We have to ask… you recently had a track named in your honor “For Spencer” on Cabin Fever – any story behind that or is it just a clever marketing ploy because putting the name Spencer on anything makes it sell better?
Haha, I’m not sure if the name Spencer makes people pick the record up, or very quickly put it down again ! The artist who made it is a good friend of mine and I was very flattered indeed when i saw how he had titled it. You’ll have to ask him for the story I guess.
Well, the Spencer name drew us to the record, so that’s at least one! While we’re on the topic of vinyl, what are some of your favorite shops to get to in different ports?
Aaaaaah, so many, where do i start ? Well, in Berlin, i’m a big fan of Hard Wax (my local store!), Rotation and Spacehalle, Barcelona has the excellent Discos Paradisos, Paris has Techno Import and now Smallville, I love the Smallville store in Hamburg too, Sounds Of The Universe in London often has some interesting records, as do Kristina Records, also in London. And there’s another million shops all over the world that I love to visit, whose names i cant remember- that’s normally my first question whenever I arrive in a city- the promoter always asks me “Are you hungry, would you like to eat, do you need to go to the hotel to sleep?” and i always reply “I will eat and sleep a little later, but are there any record shops near here that are open right now….?” If the answer is “yes” – the food and sleep are put on hold 🙂
We like to hear that. Next time you are in NYC, check out our buddies over at halcyon. Having worked in record shops yourself, do you find a lot of the shops to still be a communal experience or has that changed with new generations?
I think its the same as it ever was, whatever record shop you’re in, there’s normally a lot of enthusing about (or slagging off!) of this record or that record, people tipping each other off on what tracks they are loving right now, talking about what clubs they went to last weekend, who was playing etc. I would say that it’s certainly a communal experience and one I definitely enjoy, as I’m sure a lot of the newer generation of dj’s do as well.
You have established your love of playing new music, are there any classics that are always in your crate ready to go?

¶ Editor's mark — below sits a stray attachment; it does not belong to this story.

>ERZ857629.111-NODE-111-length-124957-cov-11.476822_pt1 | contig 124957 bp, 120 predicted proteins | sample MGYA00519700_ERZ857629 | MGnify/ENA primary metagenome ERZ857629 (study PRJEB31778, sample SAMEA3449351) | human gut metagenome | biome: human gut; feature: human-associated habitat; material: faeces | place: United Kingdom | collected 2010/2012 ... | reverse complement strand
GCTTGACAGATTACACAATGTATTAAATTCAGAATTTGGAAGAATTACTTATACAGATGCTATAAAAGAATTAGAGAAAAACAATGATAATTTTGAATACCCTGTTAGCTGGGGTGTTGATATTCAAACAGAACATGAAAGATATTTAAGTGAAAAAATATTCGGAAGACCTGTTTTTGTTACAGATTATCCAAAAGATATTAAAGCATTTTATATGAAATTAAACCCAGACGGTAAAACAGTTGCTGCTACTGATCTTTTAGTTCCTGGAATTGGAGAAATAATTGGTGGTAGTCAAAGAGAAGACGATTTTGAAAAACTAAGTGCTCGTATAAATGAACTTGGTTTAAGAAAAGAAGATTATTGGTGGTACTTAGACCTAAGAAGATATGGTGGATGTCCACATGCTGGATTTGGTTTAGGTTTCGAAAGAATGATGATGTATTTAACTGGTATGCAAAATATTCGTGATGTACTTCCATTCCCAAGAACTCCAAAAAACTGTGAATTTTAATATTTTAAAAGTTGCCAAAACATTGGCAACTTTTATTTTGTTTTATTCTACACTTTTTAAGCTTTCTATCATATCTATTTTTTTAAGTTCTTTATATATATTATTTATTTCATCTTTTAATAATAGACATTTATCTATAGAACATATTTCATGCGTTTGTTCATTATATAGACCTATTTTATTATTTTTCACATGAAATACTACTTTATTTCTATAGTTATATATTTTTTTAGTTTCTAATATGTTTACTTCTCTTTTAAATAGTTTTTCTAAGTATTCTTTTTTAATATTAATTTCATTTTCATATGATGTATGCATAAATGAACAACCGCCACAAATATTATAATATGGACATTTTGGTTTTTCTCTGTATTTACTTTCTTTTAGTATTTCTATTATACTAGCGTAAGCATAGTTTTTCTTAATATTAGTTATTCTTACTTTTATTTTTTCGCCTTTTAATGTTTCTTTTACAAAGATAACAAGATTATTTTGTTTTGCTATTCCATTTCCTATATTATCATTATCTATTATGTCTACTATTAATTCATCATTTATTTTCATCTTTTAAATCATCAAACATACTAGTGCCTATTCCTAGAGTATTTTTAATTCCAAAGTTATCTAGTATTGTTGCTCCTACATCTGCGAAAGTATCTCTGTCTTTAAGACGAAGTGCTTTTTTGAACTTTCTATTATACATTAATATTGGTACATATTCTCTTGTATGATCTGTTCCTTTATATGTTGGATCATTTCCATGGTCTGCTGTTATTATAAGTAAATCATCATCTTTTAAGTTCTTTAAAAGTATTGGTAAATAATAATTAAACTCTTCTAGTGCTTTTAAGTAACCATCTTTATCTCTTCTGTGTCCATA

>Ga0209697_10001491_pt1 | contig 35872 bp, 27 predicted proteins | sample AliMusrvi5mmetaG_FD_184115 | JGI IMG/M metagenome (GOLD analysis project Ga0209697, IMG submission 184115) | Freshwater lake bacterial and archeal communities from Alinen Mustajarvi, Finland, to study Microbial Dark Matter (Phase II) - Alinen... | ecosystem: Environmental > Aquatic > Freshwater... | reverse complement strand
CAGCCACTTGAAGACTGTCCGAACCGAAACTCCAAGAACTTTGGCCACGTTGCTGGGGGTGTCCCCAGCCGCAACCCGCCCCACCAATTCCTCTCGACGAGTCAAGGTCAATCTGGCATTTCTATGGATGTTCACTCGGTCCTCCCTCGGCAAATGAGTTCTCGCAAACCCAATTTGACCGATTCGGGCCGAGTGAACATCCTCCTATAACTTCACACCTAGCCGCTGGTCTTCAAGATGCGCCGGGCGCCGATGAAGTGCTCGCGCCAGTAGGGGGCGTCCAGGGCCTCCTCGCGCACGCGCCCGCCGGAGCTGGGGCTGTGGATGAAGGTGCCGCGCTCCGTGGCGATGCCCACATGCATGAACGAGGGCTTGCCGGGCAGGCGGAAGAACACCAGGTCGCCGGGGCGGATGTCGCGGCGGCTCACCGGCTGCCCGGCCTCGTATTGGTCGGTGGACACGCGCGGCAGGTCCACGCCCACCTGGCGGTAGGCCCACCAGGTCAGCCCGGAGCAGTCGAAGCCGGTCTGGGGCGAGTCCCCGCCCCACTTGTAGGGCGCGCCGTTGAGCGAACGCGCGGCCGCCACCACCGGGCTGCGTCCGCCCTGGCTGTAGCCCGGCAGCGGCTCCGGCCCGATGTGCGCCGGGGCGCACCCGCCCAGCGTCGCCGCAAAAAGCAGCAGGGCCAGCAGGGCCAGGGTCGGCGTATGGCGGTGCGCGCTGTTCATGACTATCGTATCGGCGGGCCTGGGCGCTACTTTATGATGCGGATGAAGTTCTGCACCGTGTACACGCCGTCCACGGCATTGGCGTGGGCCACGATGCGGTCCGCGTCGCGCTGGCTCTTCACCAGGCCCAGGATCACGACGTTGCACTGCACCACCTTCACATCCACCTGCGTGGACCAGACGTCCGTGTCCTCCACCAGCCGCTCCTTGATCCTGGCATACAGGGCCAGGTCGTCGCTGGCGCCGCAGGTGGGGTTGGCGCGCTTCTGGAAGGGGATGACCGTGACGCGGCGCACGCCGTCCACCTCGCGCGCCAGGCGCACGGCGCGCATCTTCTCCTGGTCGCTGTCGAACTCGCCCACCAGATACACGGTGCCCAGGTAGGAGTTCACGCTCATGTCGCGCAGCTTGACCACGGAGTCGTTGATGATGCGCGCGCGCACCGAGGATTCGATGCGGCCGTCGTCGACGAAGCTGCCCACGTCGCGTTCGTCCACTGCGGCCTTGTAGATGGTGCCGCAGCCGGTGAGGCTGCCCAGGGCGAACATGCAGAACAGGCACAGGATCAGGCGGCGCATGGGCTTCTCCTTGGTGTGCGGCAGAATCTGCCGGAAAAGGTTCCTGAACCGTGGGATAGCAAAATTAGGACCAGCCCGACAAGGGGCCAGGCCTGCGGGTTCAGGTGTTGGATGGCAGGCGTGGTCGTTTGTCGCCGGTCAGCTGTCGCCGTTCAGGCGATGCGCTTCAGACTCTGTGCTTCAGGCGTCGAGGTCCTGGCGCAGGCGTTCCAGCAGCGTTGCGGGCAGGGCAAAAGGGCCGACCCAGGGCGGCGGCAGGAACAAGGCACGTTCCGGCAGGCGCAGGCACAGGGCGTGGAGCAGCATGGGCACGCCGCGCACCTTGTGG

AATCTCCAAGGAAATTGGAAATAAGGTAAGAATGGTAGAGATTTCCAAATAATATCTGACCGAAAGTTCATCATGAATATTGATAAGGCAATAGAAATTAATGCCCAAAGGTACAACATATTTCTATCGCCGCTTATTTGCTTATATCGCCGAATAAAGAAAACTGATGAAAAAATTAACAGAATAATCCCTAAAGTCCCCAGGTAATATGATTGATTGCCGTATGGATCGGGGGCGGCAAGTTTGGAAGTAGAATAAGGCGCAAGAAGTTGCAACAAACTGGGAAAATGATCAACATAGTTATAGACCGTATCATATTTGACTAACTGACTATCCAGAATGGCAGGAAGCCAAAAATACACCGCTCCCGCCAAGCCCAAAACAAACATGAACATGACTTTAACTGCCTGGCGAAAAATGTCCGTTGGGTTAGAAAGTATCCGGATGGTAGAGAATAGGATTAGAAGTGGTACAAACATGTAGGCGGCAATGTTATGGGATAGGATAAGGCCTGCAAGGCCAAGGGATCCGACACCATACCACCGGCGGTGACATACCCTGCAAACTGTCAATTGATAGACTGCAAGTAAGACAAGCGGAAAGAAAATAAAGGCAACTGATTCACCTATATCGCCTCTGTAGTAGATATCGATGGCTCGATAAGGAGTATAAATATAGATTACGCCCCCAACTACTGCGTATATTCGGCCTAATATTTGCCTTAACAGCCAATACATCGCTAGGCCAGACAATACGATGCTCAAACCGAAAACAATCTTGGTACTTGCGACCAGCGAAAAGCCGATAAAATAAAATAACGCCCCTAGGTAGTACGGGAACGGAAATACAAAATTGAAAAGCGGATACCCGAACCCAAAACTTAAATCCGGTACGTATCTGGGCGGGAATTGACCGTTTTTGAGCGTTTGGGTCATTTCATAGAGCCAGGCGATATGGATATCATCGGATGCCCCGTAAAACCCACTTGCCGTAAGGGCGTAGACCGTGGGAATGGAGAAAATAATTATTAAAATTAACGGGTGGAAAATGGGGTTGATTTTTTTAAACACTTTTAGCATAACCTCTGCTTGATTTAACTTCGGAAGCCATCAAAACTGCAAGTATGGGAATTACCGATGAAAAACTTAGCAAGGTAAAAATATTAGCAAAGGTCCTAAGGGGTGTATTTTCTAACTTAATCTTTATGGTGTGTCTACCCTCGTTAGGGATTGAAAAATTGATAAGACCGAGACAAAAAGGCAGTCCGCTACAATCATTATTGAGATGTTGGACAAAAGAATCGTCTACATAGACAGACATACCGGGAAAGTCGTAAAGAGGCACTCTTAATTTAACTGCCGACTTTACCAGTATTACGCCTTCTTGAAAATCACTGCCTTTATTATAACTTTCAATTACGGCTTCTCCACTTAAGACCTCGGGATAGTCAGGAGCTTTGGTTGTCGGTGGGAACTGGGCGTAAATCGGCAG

It is the most obvious classic ever but i really do love “I Feel Love” and I have a really nice edit I love to play of that, as well as the Glenn Underground instrumental version that, i think, was only released in Japan, thats where I got mine anyway! I play it quite sparingly as it’s so well known and played so often, but i have to say – i love that record! I also adore The Nightwriters “Let The Music Use You”, Loleatta Holloway’s “Dreaming”, Fallout’s “Morning After” (Sunrise Mix), Patrice Rushen “Havent You Heard” I always seem to equate classics with the end of the night and I think it’s always nice to end with a great song, so i tend to lean more towards songs, rather than tracks, when it comes to classics. Having said that, i’m also a big fan of Carl Craig’s “Throw” or his remix of Theo Parrish’s “Falling Up”, Lil Louis’ Video Clash”, X press 2’s “Muzik X Press”… I could go on forever !!
You’re quite active on Twitter which is shocking due to your shy personality – do you find this to be a good avenue for your witty comments? Have you tweeted anything that has gotten you into a bit of trouble?
I’m not sure if they’re funny comments or just the ramblings of a bored bloke in an airport most of the time. I think Twitter and Facebook are really good tools for letting people that like your work, know what you’re doing, whats coming soon, what you’re working on etc but I think people attach way too much importance to both of them. After all, having a lot of likes doesn’t make you a good dj or producer. Deadmouse probably has more “likes” than Ryan Elliot, one is a clown that dresses up to “dj” like he’s playing a children’s party and the other is a phenomenally talented dj and producer that’s a resident at the best club on the planet so….. you know, people can get too caught up in it i think.
They’re both great tools, but that’s all.
As for getting me in trouble, I simply express my opinions, but sometimes this can get people unnecessarily upset. Every now and then someone will misread something i meant in a certain way, or take something out of the proper context it was meant in, but I think that’s always a risk with these types of social media, unfortunately.
Well, we find alot of it quite amusing….. Any upcoming plans for the Spencer Parker road show in NYC any time soon??
The Spencer Parker Roadshow ! I like the sound of this ! I will try to bring my one man cabaret show to the US of A, hopefully sometime toward the end of this year. I love playing in New York and I haven’t been for a couple of years so I’m looking forward to it.
So are we!
Stay locked into all things Spencer Parker at www.icametoparty.com